He also discusses the medical conditions his wife suffered from around the time of her difficult pregnancy with Jeffrey. While he does consider that some twisted genetic inheritance might have dictated Jeffrey's behavior, he is still left with a benumbing sense of blame and shame.
There is a generally spare, somber, weighted tone to the writing in this book, although there are some very literate, almost poetic passages, as for example when Lionel admits that he buried himself so much in his work in the chemical analysis laboratory, that he saw Jeffrey only "in glimpses... felt him in snatches." Lionel describes how he played the role of dutiful father and husband, but didn't vitally experience either the joys or loves or sorrows that most people seem to get out of these relationships.
I had criticized a low-budget independent movie that was made based on this book, because the actors in it seemed so emotionless. The actor who played the father especially gave the appearance of sleepwalking through his performance. But this book suggests that that's how life was really lived for much of the time in this household. The father took the son fishing - played soccer with him. There were all the seeming normalcies - from Halloween parties - to a college enrolment. But if Lionel's self-criticisms are accurate, in truth all these Norman Rockwell tableaus took place as the aftermath of "The Invasion of the BodySnatchers." Everyone was actually a walking simulacrum, an emptiness posing as a real person.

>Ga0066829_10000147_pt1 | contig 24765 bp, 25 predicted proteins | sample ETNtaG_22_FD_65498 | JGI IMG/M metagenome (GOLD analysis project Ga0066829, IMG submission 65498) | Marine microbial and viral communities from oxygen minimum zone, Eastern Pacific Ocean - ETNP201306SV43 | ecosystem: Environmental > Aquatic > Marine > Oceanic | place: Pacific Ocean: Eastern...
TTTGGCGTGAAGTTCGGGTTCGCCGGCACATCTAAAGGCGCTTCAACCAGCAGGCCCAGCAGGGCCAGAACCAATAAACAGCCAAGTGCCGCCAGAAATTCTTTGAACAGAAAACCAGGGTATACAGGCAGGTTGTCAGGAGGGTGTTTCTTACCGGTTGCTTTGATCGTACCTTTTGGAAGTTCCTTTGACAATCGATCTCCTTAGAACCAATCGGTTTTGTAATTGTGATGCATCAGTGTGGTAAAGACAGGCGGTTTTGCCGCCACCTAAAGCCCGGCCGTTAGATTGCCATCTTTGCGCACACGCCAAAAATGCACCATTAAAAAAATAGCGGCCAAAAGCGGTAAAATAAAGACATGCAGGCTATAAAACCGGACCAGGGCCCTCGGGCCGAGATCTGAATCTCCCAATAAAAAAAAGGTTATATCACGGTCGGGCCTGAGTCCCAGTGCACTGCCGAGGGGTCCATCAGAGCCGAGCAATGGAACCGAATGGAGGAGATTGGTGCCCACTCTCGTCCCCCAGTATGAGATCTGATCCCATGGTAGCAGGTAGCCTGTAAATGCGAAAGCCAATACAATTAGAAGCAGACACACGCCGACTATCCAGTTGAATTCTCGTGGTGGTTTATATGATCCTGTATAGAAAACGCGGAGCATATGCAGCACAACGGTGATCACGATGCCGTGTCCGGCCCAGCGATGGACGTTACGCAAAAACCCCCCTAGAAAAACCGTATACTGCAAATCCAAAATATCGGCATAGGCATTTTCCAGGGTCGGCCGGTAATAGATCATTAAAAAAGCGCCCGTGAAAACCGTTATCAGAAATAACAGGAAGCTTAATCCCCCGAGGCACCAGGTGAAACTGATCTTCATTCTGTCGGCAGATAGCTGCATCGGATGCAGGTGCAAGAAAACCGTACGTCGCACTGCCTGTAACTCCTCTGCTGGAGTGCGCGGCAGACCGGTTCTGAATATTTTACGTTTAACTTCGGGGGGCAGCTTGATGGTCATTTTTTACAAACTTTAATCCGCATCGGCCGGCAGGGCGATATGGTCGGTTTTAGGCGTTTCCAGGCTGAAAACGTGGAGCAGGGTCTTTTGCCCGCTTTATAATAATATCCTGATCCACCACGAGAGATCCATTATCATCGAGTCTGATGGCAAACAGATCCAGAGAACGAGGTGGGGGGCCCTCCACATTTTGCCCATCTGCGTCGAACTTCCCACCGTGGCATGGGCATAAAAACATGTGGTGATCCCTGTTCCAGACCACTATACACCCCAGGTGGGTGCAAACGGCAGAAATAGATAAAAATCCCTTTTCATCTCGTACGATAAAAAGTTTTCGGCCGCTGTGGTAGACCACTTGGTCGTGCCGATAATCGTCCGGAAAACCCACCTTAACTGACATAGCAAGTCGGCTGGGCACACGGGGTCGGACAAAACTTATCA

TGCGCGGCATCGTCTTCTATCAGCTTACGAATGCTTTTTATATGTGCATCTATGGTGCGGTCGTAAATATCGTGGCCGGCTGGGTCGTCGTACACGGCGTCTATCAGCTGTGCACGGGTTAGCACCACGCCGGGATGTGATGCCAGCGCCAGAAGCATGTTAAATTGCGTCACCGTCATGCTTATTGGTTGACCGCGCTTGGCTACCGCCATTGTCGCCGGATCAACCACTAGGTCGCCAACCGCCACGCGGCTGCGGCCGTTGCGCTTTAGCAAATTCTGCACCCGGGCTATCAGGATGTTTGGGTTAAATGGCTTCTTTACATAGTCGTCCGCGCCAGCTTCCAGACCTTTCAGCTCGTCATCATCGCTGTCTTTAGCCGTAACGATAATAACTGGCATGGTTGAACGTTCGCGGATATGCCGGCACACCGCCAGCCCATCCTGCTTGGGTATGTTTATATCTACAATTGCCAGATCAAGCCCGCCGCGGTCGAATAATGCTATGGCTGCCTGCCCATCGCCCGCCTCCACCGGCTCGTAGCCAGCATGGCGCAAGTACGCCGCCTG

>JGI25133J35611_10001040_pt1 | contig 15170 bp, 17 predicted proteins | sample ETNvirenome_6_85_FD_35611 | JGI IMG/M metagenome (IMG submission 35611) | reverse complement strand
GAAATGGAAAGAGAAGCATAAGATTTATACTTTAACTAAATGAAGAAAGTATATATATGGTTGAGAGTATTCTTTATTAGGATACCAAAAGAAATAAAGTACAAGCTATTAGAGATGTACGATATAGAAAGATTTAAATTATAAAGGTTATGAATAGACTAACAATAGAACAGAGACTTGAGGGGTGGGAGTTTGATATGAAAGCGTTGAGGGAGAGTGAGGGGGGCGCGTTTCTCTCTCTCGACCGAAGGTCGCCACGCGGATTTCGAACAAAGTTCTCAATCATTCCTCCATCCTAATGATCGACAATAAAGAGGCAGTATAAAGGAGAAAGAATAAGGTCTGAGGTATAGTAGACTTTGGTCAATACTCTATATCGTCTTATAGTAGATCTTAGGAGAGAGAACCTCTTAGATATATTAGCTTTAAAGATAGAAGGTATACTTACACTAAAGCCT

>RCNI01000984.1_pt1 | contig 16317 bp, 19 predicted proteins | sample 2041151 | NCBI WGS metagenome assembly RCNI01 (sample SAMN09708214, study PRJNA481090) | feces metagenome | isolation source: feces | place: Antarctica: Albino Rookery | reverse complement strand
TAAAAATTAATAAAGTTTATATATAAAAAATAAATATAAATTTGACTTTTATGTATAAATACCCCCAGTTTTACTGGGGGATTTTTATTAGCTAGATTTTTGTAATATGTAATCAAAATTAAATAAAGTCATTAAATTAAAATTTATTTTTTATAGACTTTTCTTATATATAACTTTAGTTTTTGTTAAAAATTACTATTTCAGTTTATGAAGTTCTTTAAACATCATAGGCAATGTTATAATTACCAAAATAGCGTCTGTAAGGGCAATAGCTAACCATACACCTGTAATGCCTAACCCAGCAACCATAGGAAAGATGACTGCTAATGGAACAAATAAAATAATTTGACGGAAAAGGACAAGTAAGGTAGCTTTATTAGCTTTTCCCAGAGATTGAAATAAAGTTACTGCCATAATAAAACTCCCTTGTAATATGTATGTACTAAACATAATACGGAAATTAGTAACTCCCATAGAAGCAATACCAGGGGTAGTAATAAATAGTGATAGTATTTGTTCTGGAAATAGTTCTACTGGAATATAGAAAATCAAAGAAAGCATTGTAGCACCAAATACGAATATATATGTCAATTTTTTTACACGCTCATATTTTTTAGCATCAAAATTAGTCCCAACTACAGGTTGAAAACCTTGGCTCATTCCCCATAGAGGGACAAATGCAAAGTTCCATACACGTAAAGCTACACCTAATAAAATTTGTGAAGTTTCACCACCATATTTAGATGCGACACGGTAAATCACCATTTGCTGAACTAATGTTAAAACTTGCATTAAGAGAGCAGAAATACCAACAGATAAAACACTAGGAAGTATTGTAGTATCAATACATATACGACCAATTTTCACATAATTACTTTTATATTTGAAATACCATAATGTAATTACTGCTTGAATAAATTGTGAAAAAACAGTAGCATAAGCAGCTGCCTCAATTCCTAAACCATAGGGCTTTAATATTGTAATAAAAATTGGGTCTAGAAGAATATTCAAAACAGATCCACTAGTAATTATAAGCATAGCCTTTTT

Well, that is probably the case in many families, but hardly any children grow up to be cannibalistic serial killers. So the mystery of "Why?" remains. But this account goes farther than almost any other book on serial killers I've read in plumbing to the undertow of trouble that can flow in even the "best" families.
Most of us never stop to say to ourselves: "I hope I am never informed that my child is a serial killer."
While, across the world, millions of parents have had to face the unspeakable grief of being informed their child is dead/killed, Lionel Dahmer is an extremely rare, one-in-a-billion case: he was informed that his own child, who he brought into the world, had killed other peoples' children. Not one, not two, but seventeen of them.
I remember in the '90's watching watching A&E's Biography of Jeffrey Dahmer (known only to a few people as Jeff Dahmer until his international notoriety) with my mom. I asked her at the end: "If I committed crimes like that, would you stop loving me?" She responded: "I would, yes!" She also said would most likely commit suicide, because the reality would be too monstrous to confront.